Anthony Flint’s article in The Atlantic Cities, which compares Jane Jacobs’ protesting to current Tea Party protests against urban planning, inadvertently unmasks a serious issue in any consensus society. In drawing parallels between the near-riots of the 1960s and those of today, he invites us to look at what giving communities more power has wrought. Although his description of the Tea Party is clearly unsympathetic, he leaves two issues incompletely treated – grassroots activism versus astroturf, and starting versus shutting down discussions – and this gives a feeling of a meander, or at worst a late defense of top-down planning with no civic engagement.
Part of the issue of the attitude toward public debate has already been covered elsewhere. Emily Washington does a good job at demolishing the pretense that the Tea Party is consistently against government intervention, in favor of a view that it supports intervention as long as it’s in favor of what its members consider their kind of people. And far from trying to explain to people why its preference for intervention is better, as Jacobs did in The Death and Life, it prefers to yell: see, for example, how it acts in the East Bay.
But the issue of fake grassroots campaigns is as important. Although liberals should be wary of carelessly dismissing the Tea Party as merely a brand for the Koch brothers’ lobbying, it is a general fact that people who perceive themselves as the normals tend to think they speak for everyone when they do not. The Lower Manhattan Expressway really was unpopular in most of the West Village. How could it be otherwise in a neighborhood where a large majority of households did not even own cars? Jacobs, in other words, really was speaking for the community. The same is not true of people who think themselves the silent majority; going back to the East Bay example, after the local Tea Party leader had her tantrum, people informally voted on their priorities in urban planning, and urban priorities like controlling pollution came out on top whereas big houses with big yards came out at the bottom.
Fortunately, formal democratic governance can also reduce the influence of a pernicious majority. For example, the referendum process could be made binding, and more long-term. It’s unthinkable that a governor elected by a bare majority of voters can unilaterally cancel a long-term infrastructure investment without a referendum. In Germany, when the Stuttgart21 disaster led to a state government led by the anti-Stuttgart21 Greens, the new coalition did not act as Rick Scott did. Not only was the Greens’ approach more responsible – they put forth a counter-plan and hired Swiss railroad experts to help – but also they put the cancellation to a referendum, and when the cancellation lost, they accepted the result. And in Switzerland, the referendum process tends to lead to continuity of policy, rather than to the situation in the US, in which the referendum process means that groups will put their preferred policy on the ballot every two years until it passes, and then lock it in so that it cannot be repealed. Although in principle the California governance system looks like direct democracy, in practice it has as much to do with it as Putin’s managed democracy has to do with actual democracy. But insofar as consensus democracy was attempted in the East Bay, the Tea Party disruptors lost.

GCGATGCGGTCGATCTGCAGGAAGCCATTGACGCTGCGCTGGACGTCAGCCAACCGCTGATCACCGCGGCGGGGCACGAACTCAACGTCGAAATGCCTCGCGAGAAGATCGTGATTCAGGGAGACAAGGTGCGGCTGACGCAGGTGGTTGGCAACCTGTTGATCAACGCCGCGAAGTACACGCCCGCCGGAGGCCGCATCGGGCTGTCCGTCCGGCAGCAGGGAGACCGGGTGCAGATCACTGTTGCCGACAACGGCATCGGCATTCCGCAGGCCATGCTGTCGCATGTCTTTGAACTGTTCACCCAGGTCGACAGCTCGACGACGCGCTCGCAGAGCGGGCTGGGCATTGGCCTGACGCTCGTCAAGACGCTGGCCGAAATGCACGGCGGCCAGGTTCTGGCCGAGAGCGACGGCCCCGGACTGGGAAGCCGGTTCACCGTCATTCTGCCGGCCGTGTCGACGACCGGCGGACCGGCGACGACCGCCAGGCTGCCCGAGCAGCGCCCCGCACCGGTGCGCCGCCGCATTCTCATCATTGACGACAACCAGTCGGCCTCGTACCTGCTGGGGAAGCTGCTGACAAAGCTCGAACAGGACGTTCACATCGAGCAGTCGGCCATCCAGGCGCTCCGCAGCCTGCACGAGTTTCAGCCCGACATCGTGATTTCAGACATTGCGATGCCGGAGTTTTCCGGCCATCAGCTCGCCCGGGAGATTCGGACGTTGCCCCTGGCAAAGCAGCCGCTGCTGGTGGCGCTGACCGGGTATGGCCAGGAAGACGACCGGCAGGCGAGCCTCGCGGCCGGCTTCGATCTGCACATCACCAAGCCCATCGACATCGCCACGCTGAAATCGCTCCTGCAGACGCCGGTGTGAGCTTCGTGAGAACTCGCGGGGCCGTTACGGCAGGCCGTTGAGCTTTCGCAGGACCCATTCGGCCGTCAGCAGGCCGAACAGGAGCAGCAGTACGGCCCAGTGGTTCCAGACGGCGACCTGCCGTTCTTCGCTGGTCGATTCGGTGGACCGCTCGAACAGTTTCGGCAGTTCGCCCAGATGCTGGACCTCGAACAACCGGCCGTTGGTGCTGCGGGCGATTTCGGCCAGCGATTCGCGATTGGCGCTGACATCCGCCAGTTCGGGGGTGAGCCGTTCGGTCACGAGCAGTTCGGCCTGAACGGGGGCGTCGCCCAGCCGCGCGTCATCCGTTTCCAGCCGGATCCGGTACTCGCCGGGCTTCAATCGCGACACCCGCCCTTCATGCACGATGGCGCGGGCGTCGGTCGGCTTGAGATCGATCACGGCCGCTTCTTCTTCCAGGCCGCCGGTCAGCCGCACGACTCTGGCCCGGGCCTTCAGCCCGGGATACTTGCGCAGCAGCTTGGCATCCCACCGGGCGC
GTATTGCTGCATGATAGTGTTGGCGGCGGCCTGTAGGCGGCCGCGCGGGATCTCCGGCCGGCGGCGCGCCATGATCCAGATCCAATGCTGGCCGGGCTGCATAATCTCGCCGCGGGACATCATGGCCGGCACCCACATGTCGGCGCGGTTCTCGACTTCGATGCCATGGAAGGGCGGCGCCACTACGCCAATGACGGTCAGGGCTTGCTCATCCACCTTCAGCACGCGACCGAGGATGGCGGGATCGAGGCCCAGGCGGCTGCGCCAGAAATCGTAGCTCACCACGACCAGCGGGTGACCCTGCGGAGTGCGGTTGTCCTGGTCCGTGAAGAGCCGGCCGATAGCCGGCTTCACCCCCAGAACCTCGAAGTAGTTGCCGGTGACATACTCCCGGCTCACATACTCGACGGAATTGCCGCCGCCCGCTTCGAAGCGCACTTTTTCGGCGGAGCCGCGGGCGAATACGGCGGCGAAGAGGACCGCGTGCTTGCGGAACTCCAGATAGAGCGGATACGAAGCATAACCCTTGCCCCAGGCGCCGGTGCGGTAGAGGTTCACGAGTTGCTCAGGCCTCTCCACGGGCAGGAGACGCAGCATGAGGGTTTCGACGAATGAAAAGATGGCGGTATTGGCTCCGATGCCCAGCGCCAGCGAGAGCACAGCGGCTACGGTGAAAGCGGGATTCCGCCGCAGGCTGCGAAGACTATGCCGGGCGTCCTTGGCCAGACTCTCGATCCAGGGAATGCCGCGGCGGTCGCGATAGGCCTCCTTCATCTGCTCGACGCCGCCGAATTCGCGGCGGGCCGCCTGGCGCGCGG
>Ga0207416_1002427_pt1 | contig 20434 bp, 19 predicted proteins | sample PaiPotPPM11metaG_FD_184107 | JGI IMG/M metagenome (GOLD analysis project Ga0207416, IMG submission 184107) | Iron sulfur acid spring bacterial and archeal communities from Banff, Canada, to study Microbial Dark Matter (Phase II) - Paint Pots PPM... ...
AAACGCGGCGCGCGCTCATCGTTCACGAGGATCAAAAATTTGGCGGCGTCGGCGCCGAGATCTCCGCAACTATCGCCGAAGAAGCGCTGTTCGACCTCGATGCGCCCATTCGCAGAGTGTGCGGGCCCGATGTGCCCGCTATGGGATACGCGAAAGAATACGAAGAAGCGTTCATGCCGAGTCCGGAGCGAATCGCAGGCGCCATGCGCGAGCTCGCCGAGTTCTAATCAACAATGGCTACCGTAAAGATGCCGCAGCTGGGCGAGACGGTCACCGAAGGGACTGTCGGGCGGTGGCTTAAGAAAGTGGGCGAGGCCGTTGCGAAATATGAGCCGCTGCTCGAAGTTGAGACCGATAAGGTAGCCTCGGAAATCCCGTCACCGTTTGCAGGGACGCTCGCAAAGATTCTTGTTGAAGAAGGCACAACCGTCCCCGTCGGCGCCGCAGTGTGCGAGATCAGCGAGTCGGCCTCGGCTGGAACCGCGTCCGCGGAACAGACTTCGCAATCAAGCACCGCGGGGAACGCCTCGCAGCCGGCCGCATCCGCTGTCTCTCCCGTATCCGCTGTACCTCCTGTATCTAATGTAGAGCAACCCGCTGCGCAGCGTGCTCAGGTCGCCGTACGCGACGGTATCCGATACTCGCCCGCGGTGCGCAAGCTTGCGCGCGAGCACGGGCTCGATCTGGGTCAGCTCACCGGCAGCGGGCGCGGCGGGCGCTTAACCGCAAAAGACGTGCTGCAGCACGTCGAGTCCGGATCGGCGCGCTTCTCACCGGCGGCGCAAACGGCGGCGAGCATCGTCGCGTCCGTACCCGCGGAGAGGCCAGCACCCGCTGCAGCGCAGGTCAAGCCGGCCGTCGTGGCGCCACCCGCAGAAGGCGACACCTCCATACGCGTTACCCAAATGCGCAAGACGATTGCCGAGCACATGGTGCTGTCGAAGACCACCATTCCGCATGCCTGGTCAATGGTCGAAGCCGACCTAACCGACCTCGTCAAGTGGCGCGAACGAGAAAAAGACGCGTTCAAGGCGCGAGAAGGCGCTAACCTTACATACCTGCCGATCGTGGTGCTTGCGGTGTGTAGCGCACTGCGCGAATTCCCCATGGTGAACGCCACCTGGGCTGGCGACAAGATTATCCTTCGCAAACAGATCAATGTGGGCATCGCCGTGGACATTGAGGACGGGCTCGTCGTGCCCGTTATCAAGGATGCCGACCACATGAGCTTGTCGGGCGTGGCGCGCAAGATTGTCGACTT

Of course, merely dismissing the Tea Party as a noisy minority is not enough. The importance of this episode is that consensus governance is vulnerable to this kind of astroturf, or even an independent community of true believers who think they represent many more people than they actually do. On issues that have a clear expert consensus, you won’t find many defenders of consensus governance. Voting on science education means that some school boards will support creationism (not for consensus reasons, but for religious ones). There is an entire movement dedicated to restoring top-down social control, whose leaders come from a background in science popularization that really does boil down to transmitting the experts’ conclusions to the masses.
And yet, urban planning is not evolutionary biology. The need for consensus comes from the fact that planners have a history of getting things wrong in a disastrous fashion, and often of being upended by laypeople like Jacobs. Authoritarian planning will treat entire classes of people as problems to be solved, and house them in a series of projects modeled after the modern prison system: project towers, group homes, low-rise projects, supervised releases to suburbia. Giving people this power over others and hoping that the people in power will be wise is wishful thinking; one might as well support absolute monarchy.
Thus, there is no way to both have a good governance mechanism and prevent people from staging revolts for wrong reasons. A democracy will sometimes vote the wrong people into power; democratic urban planning will let itself be disrupted by a group of organized radicals. In both cases, the change in power should not spell the end of democracy; the ousted side routinely regroups and wins later in national bipartisan politics, and regularly has some input about government in national multiparty politics. Maybe all cities need is to treat their planning process with the same respect that countries treat their legislative process.